The Natural History of Unicorns

Front Cover
Harper Collins, Aug 11, 2009 - History - 258 pages
3 Reviews

For over two thousand years, unicorns have inspired, enchanted, and eluded humanity. The beast appears in Old Testament texts and Greek and Roman natural histories; Christians adopted it as a symbol of Christ, the Middle Ages as a symbol of courtly love. There was a brisk trade in unicorn parts in medieval and Renaissance times, and travelers regularly reported sightings into the modern era. But by the early twentieth century the real-life contenders for the beast had been ruled out, and scientists concluded that the unicorn never existed. It turns out they were a little hasty.

Where did the unicorn come from, and how was it accepted as a part of the animal kingdom for so long? Chris Lavers argues that although the unicorn of our imagination isn't real, traces of its character can be found in existing species. In this lively and vivid exploration of the natural world, Lavers follows the beast's trail to the plateaus of India and into the jungles of Africa to unearth the flesh and blood ancestors of our iconic unicorn.

Along the way, Lavers introduces the peoples, historians, explorers, traders, and scientists who believed in the unicorn, and describes their efforts to pin it down. Its changing status—from one-horned ass to religious symbol to pure myth—reflects man's journey from superstition to scientific understanding, ultimately leading to a greater insight into the natural world.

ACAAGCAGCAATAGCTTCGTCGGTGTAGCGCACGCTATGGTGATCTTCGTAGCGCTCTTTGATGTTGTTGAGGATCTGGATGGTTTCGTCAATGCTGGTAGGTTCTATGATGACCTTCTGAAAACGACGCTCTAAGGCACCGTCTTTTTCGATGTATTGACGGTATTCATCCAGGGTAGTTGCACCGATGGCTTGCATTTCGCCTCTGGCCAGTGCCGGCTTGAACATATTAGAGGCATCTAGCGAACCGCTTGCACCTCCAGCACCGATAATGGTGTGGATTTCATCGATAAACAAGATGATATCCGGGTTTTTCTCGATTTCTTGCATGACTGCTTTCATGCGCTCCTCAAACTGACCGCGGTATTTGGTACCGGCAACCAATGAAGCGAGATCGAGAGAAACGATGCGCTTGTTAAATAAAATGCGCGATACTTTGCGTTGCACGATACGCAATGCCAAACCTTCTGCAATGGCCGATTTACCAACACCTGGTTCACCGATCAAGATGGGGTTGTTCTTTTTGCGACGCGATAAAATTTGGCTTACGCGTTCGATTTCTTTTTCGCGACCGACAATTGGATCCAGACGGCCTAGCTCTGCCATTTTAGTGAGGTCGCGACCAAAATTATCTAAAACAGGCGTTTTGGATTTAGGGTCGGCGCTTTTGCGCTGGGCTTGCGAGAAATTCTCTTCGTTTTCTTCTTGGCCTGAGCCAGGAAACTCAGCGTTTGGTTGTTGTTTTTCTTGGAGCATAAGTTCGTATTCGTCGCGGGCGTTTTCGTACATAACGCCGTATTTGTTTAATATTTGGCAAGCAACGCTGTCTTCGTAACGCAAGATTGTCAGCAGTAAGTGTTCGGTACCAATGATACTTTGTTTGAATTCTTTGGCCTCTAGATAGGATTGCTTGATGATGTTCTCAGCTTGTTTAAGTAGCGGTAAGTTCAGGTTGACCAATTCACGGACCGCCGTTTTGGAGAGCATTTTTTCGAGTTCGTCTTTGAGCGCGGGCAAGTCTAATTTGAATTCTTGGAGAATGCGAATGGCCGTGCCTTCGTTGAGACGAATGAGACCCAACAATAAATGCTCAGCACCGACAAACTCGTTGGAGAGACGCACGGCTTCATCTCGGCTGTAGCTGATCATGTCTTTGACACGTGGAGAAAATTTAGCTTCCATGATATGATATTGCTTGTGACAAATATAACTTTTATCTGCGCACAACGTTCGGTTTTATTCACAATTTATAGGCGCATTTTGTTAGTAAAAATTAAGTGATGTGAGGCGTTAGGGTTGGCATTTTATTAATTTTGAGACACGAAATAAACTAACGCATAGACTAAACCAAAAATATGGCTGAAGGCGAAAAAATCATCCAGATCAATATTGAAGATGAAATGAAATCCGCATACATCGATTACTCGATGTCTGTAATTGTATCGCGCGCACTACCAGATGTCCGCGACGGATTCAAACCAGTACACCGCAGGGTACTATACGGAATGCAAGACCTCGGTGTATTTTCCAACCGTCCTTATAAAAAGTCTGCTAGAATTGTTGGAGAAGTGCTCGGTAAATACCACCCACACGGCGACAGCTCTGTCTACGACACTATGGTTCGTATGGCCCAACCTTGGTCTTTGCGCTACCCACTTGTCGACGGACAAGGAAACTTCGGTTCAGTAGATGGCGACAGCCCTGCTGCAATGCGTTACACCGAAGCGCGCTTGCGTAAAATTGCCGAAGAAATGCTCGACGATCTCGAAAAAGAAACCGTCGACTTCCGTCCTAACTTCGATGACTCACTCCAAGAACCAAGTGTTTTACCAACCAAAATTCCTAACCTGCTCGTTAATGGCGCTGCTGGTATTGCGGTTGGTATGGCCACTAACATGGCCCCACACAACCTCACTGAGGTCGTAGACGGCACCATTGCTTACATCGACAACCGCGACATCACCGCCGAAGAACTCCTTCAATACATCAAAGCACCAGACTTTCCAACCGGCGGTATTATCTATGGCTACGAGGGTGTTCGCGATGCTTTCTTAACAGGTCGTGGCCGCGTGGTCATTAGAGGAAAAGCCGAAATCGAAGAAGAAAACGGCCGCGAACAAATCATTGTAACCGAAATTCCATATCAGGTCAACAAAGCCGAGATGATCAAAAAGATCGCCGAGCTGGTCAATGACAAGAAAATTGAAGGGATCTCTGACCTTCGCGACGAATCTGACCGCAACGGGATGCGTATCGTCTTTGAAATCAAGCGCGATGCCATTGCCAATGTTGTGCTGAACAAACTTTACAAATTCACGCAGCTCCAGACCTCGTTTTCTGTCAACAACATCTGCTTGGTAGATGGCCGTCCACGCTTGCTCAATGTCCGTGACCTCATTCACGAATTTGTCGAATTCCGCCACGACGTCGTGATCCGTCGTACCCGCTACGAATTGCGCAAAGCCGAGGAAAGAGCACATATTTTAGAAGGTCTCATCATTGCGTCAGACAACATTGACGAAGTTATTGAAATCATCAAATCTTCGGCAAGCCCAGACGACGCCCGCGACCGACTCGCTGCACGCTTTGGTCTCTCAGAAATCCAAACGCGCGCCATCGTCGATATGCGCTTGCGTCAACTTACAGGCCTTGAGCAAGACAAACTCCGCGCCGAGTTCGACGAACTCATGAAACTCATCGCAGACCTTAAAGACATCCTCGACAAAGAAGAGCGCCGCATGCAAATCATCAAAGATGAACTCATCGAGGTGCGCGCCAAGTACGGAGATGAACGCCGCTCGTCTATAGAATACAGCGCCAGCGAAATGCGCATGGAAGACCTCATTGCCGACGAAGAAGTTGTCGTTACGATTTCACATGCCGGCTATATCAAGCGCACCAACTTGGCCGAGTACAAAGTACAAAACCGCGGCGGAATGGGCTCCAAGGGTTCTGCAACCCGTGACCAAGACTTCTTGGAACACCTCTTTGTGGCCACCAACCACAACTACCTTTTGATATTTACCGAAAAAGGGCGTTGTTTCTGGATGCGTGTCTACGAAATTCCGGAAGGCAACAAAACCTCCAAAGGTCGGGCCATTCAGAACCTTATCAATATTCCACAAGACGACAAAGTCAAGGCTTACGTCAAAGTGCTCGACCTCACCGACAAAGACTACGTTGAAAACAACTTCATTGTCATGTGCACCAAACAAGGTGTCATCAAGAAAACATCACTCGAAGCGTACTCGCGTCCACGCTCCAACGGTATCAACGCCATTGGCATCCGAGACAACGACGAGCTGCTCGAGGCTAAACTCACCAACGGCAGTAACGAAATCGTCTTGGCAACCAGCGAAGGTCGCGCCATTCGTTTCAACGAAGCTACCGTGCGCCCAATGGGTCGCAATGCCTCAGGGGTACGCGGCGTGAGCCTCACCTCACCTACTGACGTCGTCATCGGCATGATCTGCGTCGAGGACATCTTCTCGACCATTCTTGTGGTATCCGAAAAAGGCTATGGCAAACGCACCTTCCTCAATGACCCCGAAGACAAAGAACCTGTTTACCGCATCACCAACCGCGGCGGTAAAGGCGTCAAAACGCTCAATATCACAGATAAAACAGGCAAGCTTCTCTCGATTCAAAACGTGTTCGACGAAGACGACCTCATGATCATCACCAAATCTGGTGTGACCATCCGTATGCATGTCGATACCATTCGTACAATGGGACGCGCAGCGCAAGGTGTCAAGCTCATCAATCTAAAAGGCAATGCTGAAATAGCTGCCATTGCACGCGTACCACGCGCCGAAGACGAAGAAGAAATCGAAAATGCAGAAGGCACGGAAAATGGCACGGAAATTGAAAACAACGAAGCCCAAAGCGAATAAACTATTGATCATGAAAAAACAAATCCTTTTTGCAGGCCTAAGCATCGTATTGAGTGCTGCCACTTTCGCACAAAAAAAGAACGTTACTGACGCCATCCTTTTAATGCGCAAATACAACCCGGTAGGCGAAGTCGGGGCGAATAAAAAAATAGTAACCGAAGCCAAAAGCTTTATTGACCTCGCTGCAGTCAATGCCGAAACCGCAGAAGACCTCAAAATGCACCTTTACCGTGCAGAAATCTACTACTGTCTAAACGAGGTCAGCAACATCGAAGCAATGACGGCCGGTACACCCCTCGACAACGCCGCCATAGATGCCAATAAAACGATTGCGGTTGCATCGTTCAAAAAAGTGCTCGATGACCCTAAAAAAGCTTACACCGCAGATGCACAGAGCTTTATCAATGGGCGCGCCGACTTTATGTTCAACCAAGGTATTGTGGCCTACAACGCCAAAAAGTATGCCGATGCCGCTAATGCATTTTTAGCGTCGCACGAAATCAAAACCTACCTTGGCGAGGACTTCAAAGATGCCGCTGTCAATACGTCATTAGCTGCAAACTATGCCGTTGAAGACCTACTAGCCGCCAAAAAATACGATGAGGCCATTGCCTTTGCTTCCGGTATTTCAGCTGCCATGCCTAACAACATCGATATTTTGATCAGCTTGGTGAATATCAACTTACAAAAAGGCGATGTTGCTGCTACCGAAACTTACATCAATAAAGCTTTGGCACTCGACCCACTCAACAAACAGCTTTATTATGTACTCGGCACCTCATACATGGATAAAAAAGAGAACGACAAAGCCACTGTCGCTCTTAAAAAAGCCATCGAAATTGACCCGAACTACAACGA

What people are saying - Write a review

Magic Beast

User Review  - dragonswizardz - Borders

Unicorns exist ~~ on that let there be no doubt. For what is myth is bounded by reality. Myth hinges on reality; without myth stories would not circulate and fantasies would not exist. Oh yes unicorns ... Read full review

LibraryThing Review

User Review  - sanddancer - LibraryThing

This is a non-fiction book looking at the persistent image of the unicorn, as it appears in ancient texts and then later adopted as a symbol in Christianity. The author looks at what real creatures ... Read full review

Contents

A onehorned ass
1
Where unicorns roam
29
The JudaeoChristian unicorn
44
The iconic unicorn
63
Beneficent unicorns
94
Hunting the khutu
112
A great way off
151
In darkest Africa
171
The scientists unicorn
196
Ancestral unicorns
217
Bibliography
245
Illustration Credits
249
Index
251
Copyright

Other editions - View all

Common terms and phrases

About the author (2009)

Chris Lavers is senior lecturer in natural history in the School of Geography, University of Nottingham.

Bibliographic information